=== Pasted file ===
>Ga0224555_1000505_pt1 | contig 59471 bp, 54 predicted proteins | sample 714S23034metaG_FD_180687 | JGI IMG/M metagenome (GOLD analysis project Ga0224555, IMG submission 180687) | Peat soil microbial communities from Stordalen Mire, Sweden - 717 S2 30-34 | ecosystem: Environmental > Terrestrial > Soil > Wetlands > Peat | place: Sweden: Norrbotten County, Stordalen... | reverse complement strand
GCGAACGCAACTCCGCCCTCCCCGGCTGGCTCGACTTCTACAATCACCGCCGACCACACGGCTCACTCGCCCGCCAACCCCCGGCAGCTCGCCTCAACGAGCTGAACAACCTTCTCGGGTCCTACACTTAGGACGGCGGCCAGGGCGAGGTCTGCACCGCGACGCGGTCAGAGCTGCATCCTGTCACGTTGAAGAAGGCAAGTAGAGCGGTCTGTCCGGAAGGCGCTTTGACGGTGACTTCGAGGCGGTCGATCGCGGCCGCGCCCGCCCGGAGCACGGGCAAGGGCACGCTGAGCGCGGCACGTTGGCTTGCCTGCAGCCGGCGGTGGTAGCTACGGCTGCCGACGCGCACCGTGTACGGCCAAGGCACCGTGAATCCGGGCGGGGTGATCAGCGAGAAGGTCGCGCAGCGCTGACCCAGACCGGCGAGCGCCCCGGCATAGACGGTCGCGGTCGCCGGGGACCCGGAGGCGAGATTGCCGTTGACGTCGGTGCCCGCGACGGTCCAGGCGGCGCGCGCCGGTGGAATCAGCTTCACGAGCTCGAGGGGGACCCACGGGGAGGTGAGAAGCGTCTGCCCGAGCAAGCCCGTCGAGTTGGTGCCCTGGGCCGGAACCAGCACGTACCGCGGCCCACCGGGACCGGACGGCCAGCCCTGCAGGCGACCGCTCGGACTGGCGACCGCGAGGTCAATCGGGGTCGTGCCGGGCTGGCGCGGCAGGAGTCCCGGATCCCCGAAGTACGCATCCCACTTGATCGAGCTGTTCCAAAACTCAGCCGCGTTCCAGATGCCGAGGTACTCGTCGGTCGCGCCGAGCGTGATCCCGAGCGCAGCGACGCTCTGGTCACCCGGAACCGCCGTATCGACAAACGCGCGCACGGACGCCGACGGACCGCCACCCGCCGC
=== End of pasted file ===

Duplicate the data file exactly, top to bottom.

>Ga0224555_1000505_pt1 | contig 59471 bp, 54 predicted proteins | sample 714S23034metaG_FD_180687 | JGI IMG/M metagenome (GOLD analysis project Ga0224555, IMG submission 180687) | Peat soil microbial communities from Stordalen Mire, Sweden - 717 S2 30-34 | ecosystem: Environmental > Terrestrial > Soil > Wetlands > Peat | place: Sweden: Norrbotten County, Stordalen... | reverse complement strand
GCGAACGCAACTCCGCCCTCCCCGGCTGGCTCGACTTCTACAATCACCGCCGACCACACGGCTCACTCGCCCGCCAACCCCCGGCAGCTCGCCTCAACGAGCTGAACAACCTTCTCGGGTCCTACACTTAGGACGGCGGCCAGGGCGAGGTCTGCACCGCGACGCGGTCAGAGCTGCATCCTGTCACGTTGAAGAAGGCAAGTAGAGCGGTCTGTCCGGAAGGCGCTTTGACGGTGACTTCGAGGCGGTCGATCGCGGCCGCGCCCGCCCGGAGCACGGGCAAGGGCACGCTGAGCGCGGCACGTTGGCTTGCCTGCAGCCGGCGGTGGTAGCTACGGCTGCCGACGCGCACCGTGTACGGCCAAGGCACCGTGAATCCGGGCGGGGTGATCAGCGAGAAGGTCGCGCAGCGCTGACCCAGACCGGCGAGCGCCCCGGCATAGACGGTCGCGGTCGCCGGGGACCCGGAGGCGAGATTGCCGTTGACGTCGGTGCCCGCGACGGTCCAGGCGGCGCGCGCCGGTGGAATCAGCTTCACGAGCTCGAGGGGGACCCACGGGGAGGTGAGAAGCGTCTGCCCGAGCAAGCCCGTCGAGTTGGTGCCCTGGGCCGGAACCAGCACGTACCGCGGCCCACCGGGACCGGACGGCCAGCCCTGCAGGCGACCGCTCGGACTGGCGACCGCGAGGTCAATCGGGGTCGTGCCGGGCTGGCGCGGCAGGAGTCCCGGATCCCCGAAGTACGCATCCCACTTGATCGAGCTGTTCCAAAACTCAGCCGCGTTCCAGATGCCGAGGTACTCGTCGGTCGCGCCGAGCGTGATCCCGAGCGCAGCGACGCTCTGGTCACCCGGAACCGCCGTATCGACAAACGCGCGCACGGACGCCGACGGACCGCCACCCGCCGC